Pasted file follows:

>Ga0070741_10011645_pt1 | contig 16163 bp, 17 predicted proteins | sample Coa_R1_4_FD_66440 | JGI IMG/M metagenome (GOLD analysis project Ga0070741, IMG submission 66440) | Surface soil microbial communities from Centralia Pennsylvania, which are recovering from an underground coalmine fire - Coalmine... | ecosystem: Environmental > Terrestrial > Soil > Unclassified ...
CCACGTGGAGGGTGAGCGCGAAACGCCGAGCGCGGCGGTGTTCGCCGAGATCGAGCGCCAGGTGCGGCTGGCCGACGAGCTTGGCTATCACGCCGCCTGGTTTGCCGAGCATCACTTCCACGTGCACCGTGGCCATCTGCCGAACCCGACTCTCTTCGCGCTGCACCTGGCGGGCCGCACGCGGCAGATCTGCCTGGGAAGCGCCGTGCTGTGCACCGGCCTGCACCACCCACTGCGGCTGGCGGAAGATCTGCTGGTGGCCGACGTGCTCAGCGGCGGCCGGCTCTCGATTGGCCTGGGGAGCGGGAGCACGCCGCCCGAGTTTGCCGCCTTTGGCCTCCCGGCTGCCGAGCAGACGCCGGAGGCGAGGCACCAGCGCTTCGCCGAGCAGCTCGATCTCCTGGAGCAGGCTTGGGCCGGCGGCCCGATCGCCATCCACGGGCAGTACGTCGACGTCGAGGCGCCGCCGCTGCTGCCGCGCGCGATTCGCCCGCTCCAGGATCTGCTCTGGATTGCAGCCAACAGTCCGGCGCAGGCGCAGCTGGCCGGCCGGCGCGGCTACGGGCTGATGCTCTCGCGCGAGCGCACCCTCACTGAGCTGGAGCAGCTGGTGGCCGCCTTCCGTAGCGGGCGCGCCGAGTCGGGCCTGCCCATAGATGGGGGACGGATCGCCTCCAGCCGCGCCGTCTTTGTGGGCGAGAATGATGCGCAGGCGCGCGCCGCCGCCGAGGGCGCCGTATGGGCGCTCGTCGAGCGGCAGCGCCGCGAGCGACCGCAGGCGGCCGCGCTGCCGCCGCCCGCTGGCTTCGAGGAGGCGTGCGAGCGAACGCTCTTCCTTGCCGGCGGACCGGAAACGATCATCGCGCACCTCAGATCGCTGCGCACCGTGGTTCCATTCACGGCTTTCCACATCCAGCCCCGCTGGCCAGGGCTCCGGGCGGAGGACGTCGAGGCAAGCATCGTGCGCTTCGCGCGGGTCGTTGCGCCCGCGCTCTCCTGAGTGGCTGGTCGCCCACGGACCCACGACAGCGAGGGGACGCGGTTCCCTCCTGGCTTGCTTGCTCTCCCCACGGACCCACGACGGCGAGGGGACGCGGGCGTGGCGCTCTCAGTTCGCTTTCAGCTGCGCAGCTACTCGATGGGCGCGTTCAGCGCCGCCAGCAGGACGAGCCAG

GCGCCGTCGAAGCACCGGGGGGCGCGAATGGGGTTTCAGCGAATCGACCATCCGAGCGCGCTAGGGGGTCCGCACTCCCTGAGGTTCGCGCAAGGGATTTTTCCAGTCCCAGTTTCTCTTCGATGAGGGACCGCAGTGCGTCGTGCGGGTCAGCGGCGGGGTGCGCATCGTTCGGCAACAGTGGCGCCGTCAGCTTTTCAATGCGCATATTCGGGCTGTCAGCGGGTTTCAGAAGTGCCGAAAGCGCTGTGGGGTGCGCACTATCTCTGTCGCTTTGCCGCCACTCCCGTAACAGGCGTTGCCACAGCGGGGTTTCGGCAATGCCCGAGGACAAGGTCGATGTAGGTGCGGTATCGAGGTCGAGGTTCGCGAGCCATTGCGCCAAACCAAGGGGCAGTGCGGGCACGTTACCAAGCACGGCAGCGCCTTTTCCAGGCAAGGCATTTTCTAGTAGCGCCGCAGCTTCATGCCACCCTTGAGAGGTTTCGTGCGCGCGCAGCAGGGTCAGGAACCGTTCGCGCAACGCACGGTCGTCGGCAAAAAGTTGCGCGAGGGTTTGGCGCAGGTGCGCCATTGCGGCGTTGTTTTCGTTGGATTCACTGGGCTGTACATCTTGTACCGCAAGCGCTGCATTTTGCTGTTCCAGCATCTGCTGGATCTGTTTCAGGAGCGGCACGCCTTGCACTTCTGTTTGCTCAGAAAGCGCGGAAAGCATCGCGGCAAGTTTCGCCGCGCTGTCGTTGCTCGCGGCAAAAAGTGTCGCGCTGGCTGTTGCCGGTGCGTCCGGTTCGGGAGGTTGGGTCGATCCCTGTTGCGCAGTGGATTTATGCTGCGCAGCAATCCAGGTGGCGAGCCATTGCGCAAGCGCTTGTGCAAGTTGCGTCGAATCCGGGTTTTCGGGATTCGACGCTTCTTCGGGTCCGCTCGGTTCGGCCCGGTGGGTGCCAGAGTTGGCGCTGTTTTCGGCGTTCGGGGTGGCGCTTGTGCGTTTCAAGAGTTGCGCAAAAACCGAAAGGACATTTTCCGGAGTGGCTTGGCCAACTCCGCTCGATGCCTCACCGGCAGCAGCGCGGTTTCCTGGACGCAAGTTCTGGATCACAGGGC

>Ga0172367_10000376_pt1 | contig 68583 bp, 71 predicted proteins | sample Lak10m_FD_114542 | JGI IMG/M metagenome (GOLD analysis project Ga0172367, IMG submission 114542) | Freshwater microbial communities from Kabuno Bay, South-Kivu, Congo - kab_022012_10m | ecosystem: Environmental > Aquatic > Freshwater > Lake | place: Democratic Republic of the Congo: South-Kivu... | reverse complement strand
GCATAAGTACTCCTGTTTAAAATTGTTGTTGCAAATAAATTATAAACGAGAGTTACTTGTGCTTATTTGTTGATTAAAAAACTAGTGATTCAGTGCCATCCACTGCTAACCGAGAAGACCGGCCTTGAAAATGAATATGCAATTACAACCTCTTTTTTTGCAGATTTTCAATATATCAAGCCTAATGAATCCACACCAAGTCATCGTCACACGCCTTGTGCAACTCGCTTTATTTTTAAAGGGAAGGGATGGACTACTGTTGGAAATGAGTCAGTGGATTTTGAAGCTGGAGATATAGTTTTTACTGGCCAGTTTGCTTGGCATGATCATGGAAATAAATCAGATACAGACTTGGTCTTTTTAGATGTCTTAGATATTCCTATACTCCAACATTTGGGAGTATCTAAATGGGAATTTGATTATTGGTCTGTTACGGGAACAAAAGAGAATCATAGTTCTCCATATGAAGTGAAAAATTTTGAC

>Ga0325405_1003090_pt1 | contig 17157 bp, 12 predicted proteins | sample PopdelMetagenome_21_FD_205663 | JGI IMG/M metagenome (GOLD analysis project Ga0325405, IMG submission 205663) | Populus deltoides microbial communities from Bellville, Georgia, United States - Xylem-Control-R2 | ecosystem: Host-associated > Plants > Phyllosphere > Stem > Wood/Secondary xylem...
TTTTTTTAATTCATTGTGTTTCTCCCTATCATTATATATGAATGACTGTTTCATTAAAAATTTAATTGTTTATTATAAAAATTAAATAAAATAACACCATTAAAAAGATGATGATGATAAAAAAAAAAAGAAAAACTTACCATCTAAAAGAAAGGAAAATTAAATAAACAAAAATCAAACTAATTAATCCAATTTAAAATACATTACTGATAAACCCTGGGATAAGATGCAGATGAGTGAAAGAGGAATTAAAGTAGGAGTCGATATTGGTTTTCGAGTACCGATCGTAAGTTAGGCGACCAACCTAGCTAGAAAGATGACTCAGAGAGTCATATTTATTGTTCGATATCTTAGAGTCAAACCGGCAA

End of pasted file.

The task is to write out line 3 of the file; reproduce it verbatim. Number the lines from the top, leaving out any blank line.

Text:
GCGCCGTCGAAGCACCGGGGGGCGCGAATGGGGTTTCAGCGAATCGACCATCCGAGCGCGCTAGGGGGTCCGCACTCCCTGAGGTTCGCGCAAGGGATTTTTCCAGTCCCAGTTTCTCTTCGATGAGGGACCGCAGTGCGTCGTGCGGGTCAGCGGCGGGGTGCGCATCGTTCGGCAACAGTGGCGCCGTCAGCTTTTCAATGCGCATATTCGGGCTGTCAGCGGGTTTCAGAAGTGCCGAAAGCGCTGTGGGGTGCGCACTATCTCTGTCGCTTTGCCGCCACTCCCGTAACAGGCGTTGCCACAGCGGGGTTTCGGCAATGCCCGAGGACAAGGTCGATGTAGGTGCGGTATCGAGGTCGAGGTTCGCGAGCCATTGCGCCAAACCAAGGGGCAGTGCGGGCACGTTACCAAGCACGGCAGCGCCTTTTCCAGGCAAGGCATTTTCTAGTAGCGCCGCAGCTTCATGCCACCCTTGAGAGGTTTCGTGCGCGCGCAGCAGGGTCAGGAACCGTTCGCGCAACGCACGGTCGTCGGCAAAAAGTTGCGCGAGGGTTTGGCGCAGGTGCGCCATTGCGGCGTTGTTTTCGTTGGATTCACTGGGCTGTACATCTTGTACCGCAAGCGCTGCATTTTGCTGTTCCAGCATCTGCTGGATCTGTTTCAGGAGCGGCACGCCTTGCACTTCTGTTTGCTCAGAAAGCGCGGAAAGCATCGCGGCAAGTTTCGCCGCGCTGTCGTTGCTCGCGGCAAAAAGTGTCGCGCTGGCTGTTGCCGGTGCGTCCGGTTCGGGAGGTTGGGTCGATCCCTGTTGCGCAGTGGATTTATGCTGCGCAGCAATCCAGGTGGCGAGCCATTGCGCAAGCGCTTGTGCAAGTTGCGTCGAATCCGGGTTTTCGGGATTCGACGCTTCTTCGGGTCCGCTCGGTTCGGCCCGGTGGGTGCCAGAGTTGGCGCTGTTTTCGGCGTTCGGGGTGGCGCTTGTGCGTTTCAAGAGTTGCGCAAAAACCGAAAGGACATTTTCCGGAGTGGCTTGGCCAACTCCGCTCGATGCCTCACCGGCAGCAGCGCGGTTTCCTGGACGCAAGTTCTGGATCACAGGGC